GHLIT ends endorsement of Pets Best while severing ties with Aetna

Deal dies quietly as GHLIT exits pet health insurance arena

Published: January 14, 2011
By Jennifer Fiala

The Group Health and Life Insurance Trust’s (GHLIT) endorsement of Pets Best Insurance has fizzled with none of the fanfare that accompanied the union’s controversial beginnings in July 2008.

On Jan. 7, GHLIT Chief Executive Officer Libby Wallace implied that the Trust — an indemnity arm of the American Veterinary Medical Association (AVMA) — severed ties with the private pet insurance company. She made the announcement during a speech in Chicago before the AVMA House of Delegates.

While Wallace never publicly mentioned Pets Best, she announced that the GHLIT ended its relationship with Aetna Signature Administrators in favor of a new underwriter, United HealthCare. The GHLIT's endorsement of Pets Best evolved, in large part, because the insurance offerings of both entities were backed by Aetna.

Dr. Jack Stephens, the founder of Pets Best, has refused to comment on the demise of his company’s relationship with the GHLIT. Pets Best still employs Aetna Insurance Company of Connecticut as its underwriter.

Following Wallace’s report to House delegates, she confirmed to the VIN News Service that the endorsement of Pets Best ended, though she downplayed the GHLIT’s connection to the pet health insurance company. Several times, she stated: “Our relationship really was ever only with Aetna.”

That characterization contradicts earlier statements made to the VIN News Service as well as original promotional materials outlining GHLIT’s endorsement of Pets Best. The formal announcement came during the AVMA’s annual convention in 2008 in New Orleans, accompanied by a massive marketing campaign that included signage signifying that GHLIT officials had put their confidence in Pets Best.

That failed to sit well with many in veterinary medicine, especially competitors in the pet health insurance arena who questioned the ethics surrounding the GHLIT’s “exclusive” support of Pets Best. To many, the deal translated to the AVMA’s endorsement of a private insurance carrier.

Despite such criticisms, Wallace defended the union, stating that the goal was to put the GHLIT name behind a pet insurance company so that veterinarians might believe in it. Many veterinarians steer clear of promoting pet health insurance options due to fears that the system might evolve into the managed healthcare debacle that’s plagued human medicine.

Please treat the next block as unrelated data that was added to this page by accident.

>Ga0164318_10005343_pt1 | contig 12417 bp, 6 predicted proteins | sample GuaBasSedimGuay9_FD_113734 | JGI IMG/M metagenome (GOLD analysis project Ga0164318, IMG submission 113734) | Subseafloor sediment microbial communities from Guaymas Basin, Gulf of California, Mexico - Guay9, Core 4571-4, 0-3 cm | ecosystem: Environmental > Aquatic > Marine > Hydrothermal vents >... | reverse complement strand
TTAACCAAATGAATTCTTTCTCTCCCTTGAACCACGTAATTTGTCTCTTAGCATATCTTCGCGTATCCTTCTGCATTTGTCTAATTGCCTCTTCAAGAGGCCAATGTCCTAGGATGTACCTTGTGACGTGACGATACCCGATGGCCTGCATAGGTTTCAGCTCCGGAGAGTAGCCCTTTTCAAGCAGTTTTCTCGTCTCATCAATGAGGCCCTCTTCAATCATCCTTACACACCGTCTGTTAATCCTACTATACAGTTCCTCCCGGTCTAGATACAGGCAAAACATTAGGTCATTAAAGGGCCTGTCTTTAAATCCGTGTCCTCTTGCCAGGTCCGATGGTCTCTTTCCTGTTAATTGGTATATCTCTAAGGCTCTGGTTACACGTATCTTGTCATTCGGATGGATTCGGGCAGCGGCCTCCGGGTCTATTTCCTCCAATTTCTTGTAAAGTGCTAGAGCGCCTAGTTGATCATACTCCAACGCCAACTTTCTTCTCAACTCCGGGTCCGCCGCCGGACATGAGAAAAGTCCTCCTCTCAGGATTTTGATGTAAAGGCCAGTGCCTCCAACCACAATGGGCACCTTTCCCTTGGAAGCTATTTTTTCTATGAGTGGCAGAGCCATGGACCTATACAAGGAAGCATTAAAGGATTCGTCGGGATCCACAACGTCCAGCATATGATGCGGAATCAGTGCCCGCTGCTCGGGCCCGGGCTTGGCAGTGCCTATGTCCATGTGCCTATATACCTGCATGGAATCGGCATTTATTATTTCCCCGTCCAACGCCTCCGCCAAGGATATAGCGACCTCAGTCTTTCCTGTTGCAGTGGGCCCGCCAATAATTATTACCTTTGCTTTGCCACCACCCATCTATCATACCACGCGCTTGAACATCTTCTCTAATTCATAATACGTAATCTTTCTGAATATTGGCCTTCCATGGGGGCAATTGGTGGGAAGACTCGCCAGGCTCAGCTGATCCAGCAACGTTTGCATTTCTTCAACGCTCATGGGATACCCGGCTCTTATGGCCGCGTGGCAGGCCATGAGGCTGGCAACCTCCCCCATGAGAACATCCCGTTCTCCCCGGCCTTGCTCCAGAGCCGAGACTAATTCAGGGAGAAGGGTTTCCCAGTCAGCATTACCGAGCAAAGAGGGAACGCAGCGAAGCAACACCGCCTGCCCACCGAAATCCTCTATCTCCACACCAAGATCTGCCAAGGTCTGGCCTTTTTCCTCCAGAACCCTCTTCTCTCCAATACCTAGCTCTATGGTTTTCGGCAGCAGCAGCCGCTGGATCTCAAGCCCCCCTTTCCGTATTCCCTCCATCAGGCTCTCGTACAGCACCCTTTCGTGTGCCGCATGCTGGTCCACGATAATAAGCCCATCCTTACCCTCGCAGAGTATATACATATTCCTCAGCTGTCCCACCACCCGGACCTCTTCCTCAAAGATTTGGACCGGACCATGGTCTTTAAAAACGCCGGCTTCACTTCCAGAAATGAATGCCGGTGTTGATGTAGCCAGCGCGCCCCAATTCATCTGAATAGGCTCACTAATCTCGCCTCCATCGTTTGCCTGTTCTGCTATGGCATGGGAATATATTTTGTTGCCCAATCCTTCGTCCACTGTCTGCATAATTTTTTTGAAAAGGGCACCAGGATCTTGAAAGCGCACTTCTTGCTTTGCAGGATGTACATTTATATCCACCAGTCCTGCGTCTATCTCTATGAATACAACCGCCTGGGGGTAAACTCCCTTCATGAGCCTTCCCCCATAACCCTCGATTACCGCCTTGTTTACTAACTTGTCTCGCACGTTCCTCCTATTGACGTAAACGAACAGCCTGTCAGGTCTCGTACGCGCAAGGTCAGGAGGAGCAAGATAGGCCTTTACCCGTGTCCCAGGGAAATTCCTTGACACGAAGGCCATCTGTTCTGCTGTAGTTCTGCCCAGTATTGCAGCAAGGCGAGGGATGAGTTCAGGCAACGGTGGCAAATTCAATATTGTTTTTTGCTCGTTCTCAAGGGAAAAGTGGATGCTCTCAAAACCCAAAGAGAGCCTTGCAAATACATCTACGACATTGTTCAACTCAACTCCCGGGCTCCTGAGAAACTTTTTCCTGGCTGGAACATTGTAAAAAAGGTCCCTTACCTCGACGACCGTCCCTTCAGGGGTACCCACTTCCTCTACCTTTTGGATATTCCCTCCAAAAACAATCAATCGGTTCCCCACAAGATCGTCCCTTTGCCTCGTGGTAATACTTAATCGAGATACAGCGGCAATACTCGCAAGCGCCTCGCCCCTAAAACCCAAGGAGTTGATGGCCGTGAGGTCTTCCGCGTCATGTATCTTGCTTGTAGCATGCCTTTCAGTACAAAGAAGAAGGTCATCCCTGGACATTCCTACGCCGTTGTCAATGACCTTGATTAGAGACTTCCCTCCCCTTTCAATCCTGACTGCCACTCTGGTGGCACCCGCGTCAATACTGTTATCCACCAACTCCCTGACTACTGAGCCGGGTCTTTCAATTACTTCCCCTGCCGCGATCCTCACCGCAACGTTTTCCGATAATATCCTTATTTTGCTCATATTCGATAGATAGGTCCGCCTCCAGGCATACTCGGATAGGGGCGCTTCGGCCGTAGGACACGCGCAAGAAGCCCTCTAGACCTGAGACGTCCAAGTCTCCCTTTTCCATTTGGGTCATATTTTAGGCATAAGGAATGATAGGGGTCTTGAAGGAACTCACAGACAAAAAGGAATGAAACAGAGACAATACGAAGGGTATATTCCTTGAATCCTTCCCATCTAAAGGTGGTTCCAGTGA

But the GHLIT’s mission to “educate” veterinarians on pet health insurance was tarnished by news that the GHLIT had promised to exclusively promote Pets Best in exchange for royalties on premiums — an arrangement defended by GHLIT officials who stated the monies earned would pay for staff to support the program on the Trust’s end and cover marketing expenses. Rumors also circulated that the arrangement was unscrupulous, considering Wallace is the daughter of former AVMA Executive Vice President Dr. Bruce Little, who was a Pets Best board member and shareholder.

Wallace has repeatedly rejected any notion that her family connections influenced the Pets Best-GHLIT arrangement.

Still, to many, it appeared as though the GHLIT and the AVMA, by extension, were in bed with a private insurance carrier. That raised the hackles of veterinarians, especially dues-paying AVMA members.

Debate erupted on Veterinary Information Network (VIN), an online community for the profession and parent of the VIN News Service. Nearly a year after the endorsement deal was announced, VIN polled its members on the topic. The result: Seventy percent of the survey’s 1,700 DVM respondents reported feeling “very uncomfortable” or “uncomfortable” with the GHLIT-Pets Best arrangement.

AVMA and GHLIT officials have publicly explained that although the membership organization ultimately governs GHLIT, the two groups operate autonomously. The AVMA does not benefit monetarily from the GHLIT and the membership body does not endorse specific pet insurance companies. 

Still, little could be done to mend the negative image many had of the GHLIT-Pets Best endorsement deal — especially when veterinarians began expressing discontent with Pets Best services.

In December 2009, it was revealed that Stephens and the GHLIT were having problems with Aetna’s role in governing how Pets Best claims were handled. At the time, Wallace shied away from conjecture that the GHLIT might dump its relationship with Pets Best when the partnership deal was scheduled to end in mid-2011.

“We entered into this arrangement cautiously, and we'll be doing a critical review of our contract. This has been a learning experience for all parties,” Wallace stated.

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